In 1942, Hitler led the world's most savage military machine. Stalin ruled Russia while America was just beginning to show its strength in World War II. Then, in Harry Turtledove's brilliantly imagined World War saga, an alien assault changed everything. Nuclear destruction engulfed major cities, and the invaders claimed half the planet before an uneasy peace could be achieved.
A spectacular tale of tyranny and freedom, destruction and hope, the Colonization series takes us into the tumultuous 1960s, as the reptilian Race ponders its uneasy future. But now a new, even deadlier war threatens. Though the clamoring tribes of Earth play dangerous games of diplomacy, the ultimate power broker will be the Race itself. For the colonists have one option no human can ignore. With a vast, ancient empire already in place, the Race has the power to annihilate every living being on planet Earth.
©2009 Harry Turtledove (P)2010 Tantor
"Turtledove demonstrates his talent for crafting drama on a global scale by concentrating on the individual stories that make up the big picture." (Library Journal)
There are no listener reviews for this title yet.
Well written. Love the series. Great thing that it uses real people and try to interpret the books can't wait for next one
"Colonization: Down to Earth"
This is a continuation of the World War four book series This is part of a trilogy , book 1Colonization: Second Contact , Book 2 Down to Earth, Book 3 After shocks. Beware Audible has only two of these seven books available currently.
"Pretty Interesting Perspective on Alien Invasion"
While the jumping around became a bit trying, it was still entertaining.
Some of the dialog was ridiculous, such as humans calling bombs "metal bombs". Who in 1940's called them anything but bombs? I could understand The Race (the aliens) using this dialog since their language may not have an equal word to describe a bomb but for humans to use this sort of terminology was odd. The same for the space travel portions. It made human space travel far more primitive than it should be, particularly since it recognized that America had been to the Moon by the 1960's despite the invasion. It also made The Race's space activities much more primitive than it should be for entities who seized half the Earth from another solar system and completely conquered three planets in other solar systems. They also never explain why The Race was unable to conquer Earth entirely since they invaded while Earth was fighting WW II so we had no nuclear weapons, no space vehicles at all and only primitive rockets developed by Germany and no submarine launched missiles when they invaded.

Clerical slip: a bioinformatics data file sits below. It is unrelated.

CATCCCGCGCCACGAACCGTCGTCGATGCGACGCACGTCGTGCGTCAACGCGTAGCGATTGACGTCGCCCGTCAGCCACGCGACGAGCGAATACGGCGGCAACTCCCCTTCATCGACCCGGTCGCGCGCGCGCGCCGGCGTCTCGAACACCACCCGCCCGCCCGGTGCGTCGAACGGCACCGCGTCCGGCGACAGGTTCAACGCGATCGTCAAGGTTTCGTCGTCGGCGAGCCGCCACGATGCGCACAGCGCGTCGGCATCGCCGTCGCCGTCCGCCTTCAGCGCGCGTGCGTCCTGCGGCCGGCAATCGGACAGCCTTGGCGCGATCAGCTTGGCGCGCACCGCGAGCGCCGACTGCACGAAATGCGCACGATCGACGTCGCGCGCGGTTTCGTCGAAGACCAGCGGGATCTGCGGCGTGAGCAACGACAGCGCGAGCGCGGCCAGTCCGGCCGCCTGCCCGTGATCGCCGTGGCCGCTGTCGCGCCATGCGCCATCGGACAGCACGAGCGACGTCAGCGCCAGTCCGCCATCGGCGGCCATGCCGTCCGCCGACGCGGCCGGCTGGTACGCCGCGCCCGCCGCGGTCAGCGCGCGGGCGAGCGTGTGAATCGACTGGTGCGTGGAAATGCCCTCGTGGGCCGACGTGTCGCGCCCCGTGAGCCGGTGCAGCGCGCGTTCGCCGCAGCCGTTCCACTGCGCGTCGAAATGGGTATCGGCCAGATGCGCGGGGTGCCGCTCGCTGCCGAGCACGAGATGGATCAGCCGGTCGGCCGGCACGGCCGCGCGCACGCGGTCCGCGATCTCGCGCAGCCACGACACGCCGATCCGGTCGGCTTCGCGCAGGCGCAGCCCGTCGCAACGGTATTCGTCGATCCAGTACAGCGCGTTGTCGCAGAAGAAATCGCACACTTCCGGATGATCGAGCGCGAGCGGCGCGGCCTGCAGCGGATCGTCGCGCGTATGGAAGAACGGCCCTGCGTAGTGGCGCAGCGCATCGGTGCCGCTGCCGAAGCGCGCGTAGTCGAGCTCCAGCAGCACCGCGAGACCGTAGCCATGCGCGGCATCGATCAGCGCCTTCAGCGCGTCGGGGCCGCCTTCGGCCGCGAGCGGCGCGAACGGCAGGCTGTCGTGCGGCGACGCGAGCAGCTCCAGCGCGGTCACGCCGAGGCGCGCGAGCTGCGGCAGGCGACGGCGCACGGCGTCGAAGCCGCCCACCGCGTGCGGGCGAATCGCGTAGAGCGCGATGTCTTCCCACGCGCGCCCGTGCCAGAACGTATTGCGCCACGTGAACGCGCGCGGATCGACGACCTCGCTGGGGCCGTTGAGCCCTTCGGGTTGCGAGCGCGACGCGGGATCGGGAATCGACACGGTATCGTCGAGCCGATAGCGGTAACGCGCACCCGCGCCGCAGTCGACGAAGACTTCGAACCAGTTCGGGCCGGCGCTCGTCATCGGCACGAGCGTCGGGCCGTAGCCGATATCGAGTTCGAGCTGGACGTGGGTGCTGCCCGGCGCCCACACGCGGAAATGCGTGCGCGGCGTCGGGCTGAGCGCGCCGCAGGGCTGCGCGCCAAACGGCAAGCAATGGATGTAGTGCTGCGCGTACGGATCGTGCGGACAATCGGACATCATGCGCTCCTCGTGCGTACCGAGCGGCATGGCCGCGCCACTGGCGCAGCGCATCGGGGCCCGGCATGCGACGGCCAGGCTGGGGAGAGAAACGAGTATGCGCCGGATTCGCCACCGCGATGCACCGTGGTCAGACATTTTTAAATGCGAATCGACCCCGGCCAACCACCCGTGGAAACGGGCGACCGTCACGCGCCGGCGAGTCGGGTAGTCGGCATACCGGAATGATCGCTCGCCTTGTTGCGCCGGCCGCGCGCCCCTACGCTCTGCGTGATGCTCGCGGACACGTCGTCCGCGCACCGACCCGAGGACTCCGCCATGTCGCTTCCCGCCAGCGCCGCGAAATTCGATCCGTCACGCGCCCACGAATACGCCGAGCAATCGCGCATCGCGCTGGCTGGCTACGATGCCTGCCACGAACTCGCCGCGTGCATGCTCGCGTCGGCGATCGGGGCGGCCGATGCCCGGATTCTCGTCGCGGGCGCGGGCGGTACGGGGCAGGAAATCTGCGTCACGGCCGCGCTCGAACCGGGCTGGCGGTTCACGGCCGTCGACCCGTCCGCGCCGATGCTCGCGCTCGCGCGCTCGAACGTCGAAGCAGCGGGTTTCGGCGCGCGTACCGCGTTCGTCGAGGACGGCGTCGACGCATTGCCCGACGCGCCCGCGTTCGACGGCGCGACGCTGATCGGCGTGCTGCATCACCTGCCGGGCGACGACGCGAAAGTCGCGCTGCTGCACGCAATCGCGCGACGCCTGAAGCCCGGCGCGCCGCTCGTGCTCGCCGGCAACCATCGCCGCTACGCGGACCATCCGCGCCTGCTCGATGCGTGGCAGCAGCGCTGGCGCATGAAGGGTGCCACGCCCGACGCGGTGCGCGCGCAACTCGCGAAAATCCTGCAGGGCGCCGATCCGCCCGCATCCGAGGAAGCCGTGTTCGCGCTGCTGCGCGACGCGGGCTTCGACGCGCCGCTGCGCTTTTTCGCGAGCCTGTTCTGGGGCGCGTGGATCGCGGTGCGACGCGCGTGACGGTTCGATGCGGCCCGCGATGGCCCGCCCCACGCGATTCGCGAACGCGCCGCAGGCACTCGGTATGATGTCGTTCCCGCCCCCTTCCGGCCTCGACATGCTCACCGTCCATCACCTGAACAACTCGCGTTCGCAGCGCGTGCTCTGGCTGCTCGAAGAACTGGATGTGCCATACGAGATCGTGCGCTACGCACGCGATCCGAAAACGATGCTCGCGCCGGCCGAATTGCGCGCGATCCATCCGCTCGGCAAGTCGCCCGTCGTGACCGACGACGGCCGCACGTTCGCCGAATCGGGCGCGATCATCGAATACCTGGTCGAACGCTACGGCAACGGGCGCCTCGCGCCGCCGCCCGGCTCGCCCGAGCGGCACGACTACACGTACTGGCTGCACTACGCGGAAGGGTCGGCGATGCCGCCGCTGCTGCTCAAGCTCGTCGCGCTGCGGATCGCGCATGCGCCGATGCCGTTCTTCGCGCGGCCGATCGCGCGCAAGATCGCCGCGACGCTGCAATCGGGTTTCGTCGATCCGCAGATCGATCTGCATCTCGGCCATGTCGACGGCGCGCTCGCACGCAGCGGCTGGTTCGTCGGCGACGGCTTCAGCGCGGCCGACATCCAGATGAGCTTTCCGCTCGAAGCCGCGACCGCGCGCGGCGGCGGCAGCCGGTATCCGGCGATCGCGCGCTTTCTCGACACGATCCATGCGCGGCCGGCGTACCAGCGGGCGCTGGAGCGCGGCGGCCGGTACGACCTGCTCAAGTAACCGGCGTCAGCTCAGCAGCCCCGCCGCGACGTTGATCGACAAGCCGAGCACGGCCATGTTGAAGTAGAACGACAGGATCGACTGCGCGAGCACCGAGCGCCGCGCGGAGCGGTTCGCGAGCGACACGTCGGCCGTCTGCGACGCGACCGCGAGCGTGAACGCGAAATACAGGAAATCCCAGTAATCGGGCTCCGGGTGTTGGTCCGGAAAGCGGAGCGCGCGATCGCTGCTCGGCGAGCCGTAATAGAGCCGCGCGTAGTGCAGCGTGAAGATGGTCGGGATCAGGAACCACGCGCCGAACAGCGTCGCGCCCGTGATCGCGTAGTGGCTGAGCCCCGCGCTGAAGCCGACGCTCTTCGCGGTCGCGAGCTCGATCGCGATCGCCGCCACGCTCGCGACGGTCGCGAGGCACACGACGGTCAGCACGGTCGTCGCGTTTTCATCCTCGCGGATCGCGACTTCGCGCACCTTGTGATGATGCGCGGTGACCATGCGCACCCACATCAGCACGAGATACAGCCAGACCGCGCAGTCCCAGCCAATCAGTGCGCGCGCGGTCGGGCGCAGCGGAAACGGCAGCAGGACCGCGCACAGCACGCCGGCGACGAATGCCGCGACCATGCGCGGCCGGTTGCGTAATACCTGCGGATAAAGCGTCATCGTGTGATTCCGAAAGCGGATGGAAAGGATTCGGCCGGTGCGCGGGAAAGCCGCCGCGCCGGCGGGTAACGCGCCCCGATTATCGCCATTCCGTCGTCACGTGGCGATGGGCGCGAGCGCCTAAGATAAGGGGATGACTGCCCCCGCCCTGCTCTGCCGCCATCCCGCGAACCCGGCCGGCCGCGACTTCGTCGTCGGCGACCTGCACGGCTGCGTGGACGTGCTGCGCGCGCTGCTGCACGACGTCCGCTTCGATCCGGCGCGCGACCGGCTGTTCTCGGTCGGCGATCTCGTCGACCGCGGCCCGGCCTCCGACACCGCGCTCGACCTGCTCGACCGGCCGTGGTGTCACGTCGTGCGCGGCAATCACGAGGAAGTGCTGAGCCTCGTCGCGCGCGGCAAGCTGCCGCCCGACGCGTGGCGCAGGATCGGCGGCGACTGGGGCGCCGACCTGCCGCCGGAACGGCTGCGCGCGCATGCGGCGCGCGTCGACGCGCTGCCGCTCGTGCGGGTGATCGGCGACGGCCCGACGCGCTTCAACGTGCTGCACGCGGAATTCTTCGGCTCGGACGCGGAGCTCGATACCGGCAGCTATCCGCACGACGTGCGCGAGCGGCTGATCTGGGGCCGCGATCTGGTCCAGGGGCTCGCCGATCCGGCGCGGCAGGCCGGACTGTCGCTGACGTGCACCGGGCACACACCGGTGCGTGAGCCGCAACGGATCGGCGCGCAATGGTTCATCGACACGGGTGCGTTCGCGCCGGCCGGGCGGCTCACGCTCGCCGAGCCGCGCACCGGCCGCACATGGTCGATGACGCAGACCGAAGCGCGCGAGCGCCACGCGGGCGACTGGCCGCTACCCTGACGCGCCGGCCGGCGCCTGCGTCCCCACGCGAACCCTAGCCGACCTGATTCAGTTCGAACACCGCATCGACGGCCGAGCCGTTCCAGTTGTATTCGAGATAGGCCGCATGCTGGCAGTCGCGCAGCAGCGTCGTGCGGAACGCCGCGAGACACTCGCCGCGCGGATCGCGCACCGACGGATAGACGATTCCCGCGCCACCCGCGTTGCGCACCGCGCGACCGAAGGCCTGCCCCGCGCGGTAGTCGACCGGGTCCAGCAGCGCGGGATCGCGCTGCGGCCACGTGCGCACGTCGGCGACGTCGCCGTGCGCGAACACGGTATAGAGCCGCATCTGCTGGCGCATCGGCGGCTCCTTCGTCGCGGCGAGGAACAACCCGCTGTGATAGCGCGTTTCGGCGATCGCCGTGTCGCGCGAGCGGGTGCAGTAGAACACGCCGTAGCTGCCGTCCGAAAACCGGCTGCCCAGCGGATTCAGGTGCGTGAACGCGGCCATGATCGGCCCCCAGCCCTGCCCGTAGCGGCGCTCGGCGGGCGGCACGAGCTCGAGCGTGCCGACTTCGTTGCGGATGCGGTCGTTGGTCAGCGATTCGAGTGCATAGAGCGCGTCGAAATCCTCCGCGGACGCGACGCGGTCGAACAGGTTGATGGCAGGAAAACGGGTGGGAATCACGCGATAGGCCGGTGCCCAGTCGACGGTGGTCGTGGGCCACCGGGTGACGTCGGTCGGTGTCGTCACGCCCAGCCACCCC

Yet it is now the late 1960's and this novel has Germany with submarine launched missiles. How could a mostly conquered planet be allowed to develop these sophisticated weapons while under the control of the Aliens? Even America had the "Grey House" in Missouri because The Race nuked Washington DC and most of Eastern America. Guess the Race doesn't like Dems.
So there are a large number of plot holes in this novel if you think about it, but it was still an enjoyable tale where neither the Earth prevails nor is totally wiped out by aliens but reaches a delicate balance with the nations who were fighting WW II still in the same relative positions with Germany being an aggressor nation, Russia wavering back and forth, France split between Germany and Free France and oddly enough, England supporting Germany while Japan is testing nuclear weapons on Bikini Atoll!
Narrator's voice is grating like nails on a chalkboard and the story is disjointed.
Report Inappropriate Content
If you find this review inappropriate and think it should be removed from our site, let us know. This report will be reviewed by Audible and we will take appropriate action.